The recent explosion of popular anger has evidently taken Bashar by surprise, as it did other Arab autocrats. He has had to wrench his attention away from the perils and excitements of foreign policy to urgent challenges at home. To devise and implement far-reaching domestic reforms, as the present situation urgently demands, will require a radical change of focus. It will not be easy, and a favourable outcome is far from certain. Bashar now faces an internal threat to his regime at least as dangerous as any of the external threats he and his father confronted so successfully.

Yes, it does seem that way. And in order to enforce his control, he’s going to resort to greater sectarian divide-and-rule, which will ultimately weaken Syria and eliminate the possibility of deep reforms. So this looks like a lose-lose situation.

Comments (137)

Akbar Palace said:

For all those conspiracy theorists out there, does anyone know what is strange about the now famous, situation room photo?

May 7th, 2011, 1:53 pm


Souri333 (formerly Souri) said:

I was led to believe by Nizar Nayyouf (who is a big idiot liar) that Assad was going to allow the MB to work again in Syria as a party similar to the Turkish ruling party. However, this is obviously not the case. The regime strongly refuses to allow any Islamist or even Sunni political power to emerge in Syria. This is in short what I wanted to say by my long post in the previous entry.

The Alawis do not trust the Sunnis at all, because Sunni politicians have always resorted to the sectarian weapon since 1963 until now. Even Baathists like Salah Bitar and Ahmad abu Salih used sectarian incitement as a political weapon against the Alawis (also the Druze Salim Hatoum famously launched a campaign of sectarian incitement against the Alawis before they killed him in 1967). Syrian politicians from all backgrounds have used sectarian incitement as a political weapon; even communist politicians have done so.

There is no national political culture in Syria. Very few politicians proved to be true nationalists (an example is former president Amin Hafez who refused to attack the Alawis or use seatrain language in politics until he died).

This culture scares the Alawis. For them, attacking the ‘Alawis’ as a sect is not a joke. They feel very threatened by any reference to them as a sect. Since that sectarian language is still commonly used by Sunni politicians, the Alawis do not trust them at all, and they will never hand power to them. This is the reality.

The regime will not allow any window for a ‘Sunni’ political power to emerge from, even if such power claims to be secular.

May 7th, 2011, 2:11 pm


jad said:

شـبـكـة أخـبـار حـمـاه | H.N.N
تقرير – حماه -7-5-2011 || مظاهرة حاشدة بعد تشييع جنازة (عدد المشيعيين حوالي 2000شخص)، مشت من خلال الحاضر والمدينة ووسط السوق.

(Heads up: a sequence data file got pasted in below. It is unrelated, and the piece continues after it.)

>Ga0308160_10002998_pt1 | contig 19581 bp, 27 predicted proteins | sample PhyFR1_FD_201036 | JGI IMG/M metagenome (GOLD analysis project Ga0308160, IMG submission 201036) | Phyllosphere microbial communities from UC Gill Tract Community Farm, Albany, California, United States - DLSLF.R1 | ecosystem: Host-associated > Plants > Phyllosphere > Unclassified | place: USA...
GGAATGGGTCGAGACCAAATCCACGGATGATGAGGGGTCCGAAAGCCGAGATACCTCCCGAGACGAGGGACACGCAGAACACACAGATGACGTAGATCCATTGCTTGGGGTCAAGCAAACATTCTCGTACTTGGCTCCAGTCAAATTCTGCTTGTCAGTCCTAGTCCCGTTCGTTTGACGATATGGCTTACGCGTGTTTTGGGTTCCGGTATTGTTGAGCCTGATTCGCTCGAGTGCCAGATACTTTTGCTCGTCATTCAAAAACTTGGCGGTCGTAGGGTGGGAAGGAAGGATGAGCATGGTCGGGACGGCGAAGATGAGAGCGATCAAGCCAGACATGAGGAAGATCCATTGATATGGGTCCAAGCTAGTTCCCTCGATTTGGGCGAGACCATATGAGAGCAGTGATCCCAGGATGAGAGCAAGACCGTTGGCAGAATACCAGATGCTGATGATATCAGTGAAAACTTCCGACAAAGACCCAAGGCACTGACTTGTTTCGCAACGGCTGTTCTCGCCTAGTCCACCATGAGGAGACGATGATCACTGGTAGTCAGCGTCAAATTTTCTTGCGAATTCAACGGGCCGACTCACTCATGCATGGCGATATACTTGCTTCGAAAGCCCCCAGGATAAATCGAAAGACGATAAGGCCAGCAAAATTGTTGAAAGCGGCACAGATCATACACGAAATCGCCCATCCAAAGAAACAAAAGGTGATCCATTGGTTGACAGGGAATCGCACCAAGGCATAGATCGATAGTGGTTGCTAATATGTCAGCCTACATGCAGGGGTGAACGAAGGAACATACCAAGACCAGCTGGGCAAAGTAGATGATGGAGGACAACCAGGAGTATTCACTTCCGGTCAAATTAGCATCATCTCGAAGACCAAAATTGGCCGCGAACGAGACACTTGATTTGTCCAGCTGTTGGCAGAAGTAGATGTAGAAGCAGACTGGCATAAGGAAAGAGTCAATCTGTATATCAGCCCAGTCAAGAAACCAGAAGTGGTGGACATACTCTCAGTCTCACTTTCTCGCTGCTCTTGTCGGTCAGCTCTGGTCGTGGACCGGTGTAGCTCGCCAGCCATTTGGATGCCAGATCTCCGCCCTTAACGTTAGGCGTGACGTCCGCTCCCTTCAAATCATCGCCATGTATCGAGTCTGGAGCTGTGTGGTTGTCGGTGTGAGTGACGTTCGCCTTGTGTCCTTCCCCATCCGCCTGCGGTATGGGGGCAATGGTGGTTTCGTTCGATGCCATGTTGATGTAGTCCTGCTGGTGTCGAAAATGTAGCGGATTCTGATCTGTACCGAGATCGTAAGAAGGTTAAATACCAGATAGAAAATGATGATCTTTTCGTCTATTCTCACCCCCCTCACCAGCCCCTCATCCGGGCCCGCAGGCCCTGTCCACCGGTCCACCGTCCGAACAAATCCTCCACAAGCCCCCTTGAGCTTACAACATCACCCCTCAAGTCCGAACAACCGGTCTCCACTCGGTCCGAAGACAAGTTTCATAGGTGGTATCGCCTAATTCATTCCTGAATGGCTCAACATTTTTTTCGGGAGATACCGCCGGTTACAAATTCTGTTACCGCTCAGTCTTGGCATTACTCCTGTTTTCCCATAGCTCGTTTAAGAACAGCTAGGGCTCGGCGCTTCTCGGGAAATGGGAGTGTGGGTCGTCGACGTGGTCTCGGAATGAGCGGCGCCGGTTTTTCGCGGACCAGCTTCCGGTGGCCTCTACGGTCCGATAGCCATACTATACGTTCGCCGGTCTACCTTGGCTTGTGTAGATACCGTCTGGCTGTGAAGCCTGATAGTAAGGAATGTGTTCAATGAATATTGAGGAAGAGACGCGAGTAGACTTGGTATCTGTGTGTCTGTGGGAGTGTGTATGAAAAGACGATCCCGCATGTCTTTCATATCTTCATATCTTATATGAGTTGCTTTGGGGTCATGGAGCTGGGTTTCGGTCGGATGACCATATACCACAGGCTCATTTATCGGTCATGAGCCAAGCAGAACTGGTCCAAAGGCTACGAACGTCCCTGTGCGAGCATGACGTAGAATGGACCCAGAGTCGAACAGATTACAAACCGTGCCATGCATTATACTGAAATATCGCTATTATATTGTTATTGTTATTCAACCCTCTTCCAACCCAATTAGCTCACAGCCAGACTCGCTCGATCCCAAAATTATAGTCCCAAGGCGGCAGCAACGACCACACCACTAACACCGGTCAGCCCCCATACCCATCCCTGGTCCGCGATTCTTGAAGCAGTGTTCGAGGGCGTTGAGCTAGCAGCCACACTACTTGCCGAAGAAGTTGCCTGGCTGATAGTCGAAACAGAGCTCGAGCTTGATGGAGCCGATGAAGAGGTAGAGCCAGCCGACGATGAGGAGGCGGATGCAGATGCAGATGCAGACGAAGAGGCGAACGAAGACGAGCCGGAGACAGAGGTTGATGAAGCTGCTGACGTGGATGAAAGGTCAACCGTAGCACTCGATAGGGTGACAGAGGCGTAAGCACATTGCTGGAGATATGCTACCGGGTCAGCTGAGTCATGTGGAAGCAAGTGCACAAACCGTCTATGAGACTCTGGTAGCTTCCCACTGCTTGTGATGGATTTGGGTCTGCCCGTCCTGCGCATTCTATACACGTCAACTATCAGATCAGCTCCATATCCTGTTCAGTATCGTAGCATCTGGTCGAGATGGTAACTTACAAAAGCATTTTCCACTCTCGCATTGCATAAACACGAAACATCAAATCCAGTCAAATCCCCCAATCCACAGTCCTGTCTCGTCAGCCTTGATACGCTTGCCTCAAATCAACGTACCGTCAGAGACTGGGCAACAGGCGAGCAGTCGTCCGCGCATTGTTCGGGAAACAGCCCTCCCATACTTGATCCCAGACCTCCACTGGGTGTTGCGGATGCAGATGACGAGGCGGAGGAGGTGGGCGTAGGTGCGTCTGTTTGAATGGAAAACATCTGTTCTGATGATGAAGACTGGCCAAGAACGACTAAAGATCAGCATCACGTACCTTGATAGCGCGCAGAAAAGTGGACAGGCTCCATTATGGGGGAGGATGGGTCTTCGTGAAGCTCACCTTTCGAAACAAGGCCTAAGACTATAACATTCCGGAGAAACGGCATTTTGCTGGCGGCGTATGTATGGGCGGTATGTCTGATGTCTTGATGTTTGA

بعدها حاول المخربون وعددهم حوالي 1000 شخص بإحراق مبنى المحافظة، وقامو بالتخريب في المركز الإذاعي، ثم أحرقو كبينة على باب السرايا، من ثم دخلو السرايا وعاثو فسادآ ودمارآ وتكسيرآ بالداخل

6 minutes ago

Older video showing how the security are actually attacked and tempted in Hama, now wonder the peaceful protesters are killed.

May 7th, 2011, 2:38 pm


Amir in Tel Aviv said:

With hammer, with axe, we’ll knock you off – Ya Bashar..


May 7th, 2011, 3:24 pm


democracynow said:

An estimated 500 to 600 civilians have been killed in the 50-day uprising

When I mentioned the 600 figure in the comments section of the last post, someone rebuffed it as Al Jazeera fabrication.

Well, I guess Justin Elliot, Human Rights Watch and Amnesty International are all under the spill of Al Jazeera.

May 7th, 2011, 3:31 pm


daleandersen said:

Syria forbids foreign journalist­s from going out to report on the protests, so it’s turned into a cyberwar on YouTube between pro- and anti-gover­nment forces. The Bashar bashers post videos of funerals of “dead” protestors­. The Bashar supporters post videos of funerals where “dead men” rise out of coffins to join the angry mob.

Just goes to show you how the camera ALMOST ALWAYS lies…

May 7th, 2011, 3:40 pm


Mina said:

Very clear here in the 2nd video posted by Jad, the bearded guy, first leading the crowd and facing the policers who are trying to protect the official building and then moving away. Crowd composed of very young men and a lot of kids (who are the ones who actually burn the building after the amn has left, in the 1st video).
It reminds me of the beginning of the spreading of the Yemen demos out of Sanaa, with very young kids composing the main of the crowd (and it was all day long on al Jazeera, no matter how old was the demo). Same for the beginning of the events in Banyas and Daraa with a striking pictures of a wall of kids with posters (can’t find it and can’t remember if it was Banyas or Daraa).
Then not only they should do political parties and quickly, but they should also put the voting age at 15, like it was for a while in Iran… Because otherwise I wonder how ANY government will keep them busy.

May 7th, 2011, 3:41 pm


NK said:


Everyone not buying the lies of the regime is under the influence of Al Jazeera hallucinogens.

Good thing we have brave Syrian women like this mom who turned her son in because he was calling for Jihad while under the influence of these drugs, according the her, her son will be more safe in the hands on mukhabarat than in her lap.

P.S notice the official Al Jazeera logo on the bags …

May 7th, 2011, 4:13 pm


Mina said:

Niqash hadd on a UK channel (?)

May 7th, 2011, 4:36 pm


why-discuss said:

The Islamic Republic’s Emerging Cyber War

“Against a backdrop of international internet freedom initiatives, and plans to create a “halal Internet,” the Islamic Republic is doubling down on its efforts to use computers and the Internet to beat back pressure from critics at home and abroad.”